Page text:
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I found college a complete waste of time, so I dropped out, perhaps this is a little odd coming from an INTJ, but I saw the bigger picture of the whole educational institution and needless to say, I don't agree how we are taught, why we are taught, etc. I find that being an autodidact is much more enjoyable, I go at my own pace, I don't have to pay attention to retarded topics that make me come up with a bullshit response just to get a passing grade etc. I could go on, but I'll stop here. Needless to say, I feel your pain.
 

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I found college a complete waste of time, so I dropped out, perhaps this is a little odd coming from an INTJ, but I saw the bigger picture of the whole educational institution and needless to say, I don't agree how we are taught, why we are taught, etc. I find that being an autodidact is much more enjoyable, I go at my own pace, I don't have to pay attention to retarded topics that make me come up with a bullshit response just to get a passing grade etc. I could go on, but I'll stop here. Needless to say, I feel your pain.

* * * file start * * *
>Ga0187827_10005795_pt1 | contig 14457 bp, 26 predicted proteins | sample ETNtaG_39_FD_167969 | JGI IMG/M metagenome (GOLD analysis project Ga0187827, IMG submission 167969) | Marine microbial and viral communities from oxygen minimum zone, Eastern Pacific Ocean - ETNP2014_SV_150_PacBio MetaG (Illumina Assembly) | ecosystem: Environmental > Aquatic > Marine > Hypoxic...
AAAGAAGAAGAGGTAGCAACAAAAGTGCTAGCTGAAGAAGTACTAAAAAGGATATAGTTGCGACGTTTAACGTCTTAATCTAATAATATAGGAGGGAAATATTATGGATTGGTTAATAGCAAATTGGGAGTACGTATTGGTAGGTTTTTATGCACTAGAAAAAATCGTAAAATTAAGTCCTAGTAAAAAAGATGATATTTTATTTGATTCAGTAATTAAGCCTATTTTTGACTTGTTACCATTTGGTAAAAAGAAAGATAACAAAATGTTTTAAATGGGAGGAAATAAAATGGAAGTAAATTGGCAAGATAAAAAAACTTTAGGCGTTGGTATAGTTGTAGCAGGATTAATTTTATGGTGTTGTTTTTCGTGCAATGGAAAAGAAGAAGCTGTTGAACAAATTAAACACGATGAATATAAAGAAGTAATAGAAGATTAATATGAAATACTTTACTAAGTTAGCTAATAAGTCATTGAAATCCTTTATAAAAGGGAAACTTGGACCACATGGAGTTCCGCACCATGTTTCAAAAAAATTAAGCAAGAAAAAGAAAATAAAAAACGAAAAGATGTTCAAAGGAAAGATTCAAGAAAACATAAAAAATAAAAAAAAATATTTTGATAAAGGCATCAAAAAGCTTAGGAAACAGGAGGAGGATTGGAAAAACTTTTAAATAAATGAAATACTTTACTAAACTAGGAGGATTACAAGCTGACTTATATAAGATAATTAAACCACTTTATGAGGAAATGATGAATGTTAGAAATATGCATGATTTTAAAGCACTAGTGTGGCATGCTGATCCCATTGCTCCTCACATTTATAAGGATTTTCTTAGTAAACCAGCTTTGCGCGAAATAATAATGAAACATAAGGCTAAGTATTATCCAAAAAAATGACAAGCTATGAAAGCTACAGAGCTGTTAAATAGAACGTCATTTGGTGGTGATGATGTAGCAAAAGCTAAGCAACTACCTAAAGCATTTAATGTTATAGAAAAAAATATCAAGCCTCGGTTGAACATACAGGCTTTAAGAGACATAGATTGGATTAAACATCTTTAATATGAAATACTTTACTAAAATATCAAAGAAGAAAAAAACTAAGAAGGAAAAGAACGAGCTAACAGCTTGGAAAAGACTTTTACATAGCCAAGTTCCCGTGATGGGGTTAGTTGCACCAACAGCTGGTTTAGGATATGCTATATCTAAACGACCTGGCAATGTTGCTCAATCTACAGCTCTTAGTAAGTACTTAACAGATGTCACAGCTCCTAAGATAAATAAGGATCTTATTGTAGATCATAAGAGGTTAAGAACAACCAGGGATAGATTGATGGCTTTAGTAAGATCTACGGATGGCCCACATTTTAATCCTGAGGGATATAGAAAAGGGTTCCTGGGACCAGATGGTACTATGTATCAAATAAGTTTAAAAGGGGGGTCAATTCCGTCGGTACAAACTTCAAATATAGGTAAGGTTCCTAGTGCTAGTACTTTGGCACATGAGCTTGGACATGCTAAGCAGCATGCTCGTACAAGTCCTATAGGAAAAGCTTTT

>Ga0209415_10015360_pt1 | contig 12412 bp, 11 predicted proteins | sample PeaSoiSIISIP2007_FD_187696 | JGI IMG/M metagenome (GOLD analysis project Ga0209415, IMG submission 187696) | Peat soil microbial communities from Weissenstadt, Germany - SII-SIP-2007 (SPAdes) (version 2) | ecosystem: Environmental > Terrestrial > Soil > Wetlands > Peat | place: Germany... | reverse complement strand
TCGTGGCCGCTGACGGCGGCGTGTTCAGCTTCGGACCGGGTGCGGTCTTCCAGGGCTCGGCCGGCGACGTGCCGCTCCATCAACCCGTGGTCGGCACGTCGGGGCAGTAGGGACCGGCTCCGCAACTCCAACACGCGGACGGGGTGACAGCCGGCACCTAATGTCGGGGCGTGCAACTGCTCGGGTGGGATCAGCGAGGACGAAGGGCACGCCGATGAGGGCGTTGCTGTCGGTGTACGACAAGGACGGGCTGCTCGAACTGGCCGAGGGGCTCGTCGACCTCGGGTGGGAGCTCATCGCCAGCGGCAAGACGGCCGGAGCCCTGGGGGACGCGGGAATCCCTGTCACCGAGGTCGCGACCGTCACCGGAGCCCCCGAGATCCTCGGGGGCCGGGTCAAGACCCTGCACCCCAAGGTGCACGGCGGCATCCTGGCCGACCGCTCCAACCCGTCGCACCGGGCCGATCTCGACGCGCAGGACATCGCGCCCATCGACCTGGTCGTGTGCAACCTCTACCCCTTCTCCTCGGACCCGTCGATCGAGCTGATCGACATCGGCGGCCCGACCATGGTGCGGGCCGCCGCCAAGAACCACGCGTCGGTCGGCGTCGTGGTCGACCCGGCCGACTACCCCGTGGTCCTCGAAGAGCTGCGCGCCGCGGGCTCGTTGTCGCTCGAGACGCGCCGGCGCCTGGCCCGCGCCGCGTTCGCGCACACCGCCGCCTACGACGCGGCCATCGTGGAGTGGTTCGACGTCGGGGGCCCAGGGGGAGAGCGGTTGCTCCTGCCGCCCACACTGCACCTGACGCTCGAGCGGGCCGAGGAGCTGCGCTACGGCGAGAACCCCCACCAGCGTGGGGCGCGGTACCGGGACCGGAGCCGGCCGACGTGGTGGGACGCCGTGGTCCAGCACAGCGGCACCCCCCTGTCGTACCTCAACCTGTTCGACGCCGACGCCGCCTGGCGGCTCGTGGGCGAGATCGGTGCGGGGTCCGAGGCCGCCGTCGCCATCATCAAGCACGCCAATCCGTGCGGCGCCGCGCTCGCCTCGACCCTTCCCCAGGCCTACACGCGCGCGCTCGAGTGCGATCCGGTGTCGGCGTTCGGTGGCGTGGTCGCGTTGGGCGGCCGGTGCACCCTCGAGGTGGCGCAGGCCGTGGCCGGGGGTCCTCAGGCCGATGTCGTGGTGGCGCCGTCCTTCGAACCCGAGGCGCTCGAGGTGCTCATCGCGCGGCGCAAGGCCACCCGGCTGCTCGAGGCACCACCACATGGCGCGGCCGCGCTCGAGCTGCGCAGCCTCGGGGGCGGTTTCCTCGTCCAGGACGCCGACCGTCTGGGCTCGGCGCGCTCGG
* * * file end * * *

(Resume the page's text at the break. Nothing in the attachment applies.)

And how has it treated you?
 

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And how has it treated you?
How has what treated me? My decision? If you are referring to that, quite well and somewhat unexpected. I'm actually quite happy about the way my life has turned out, I wouldn't trade it in for anything. Prior to that, when I was trying to figure out what I was going to do, that was hell because I always had many interests and could never pinpoint just one.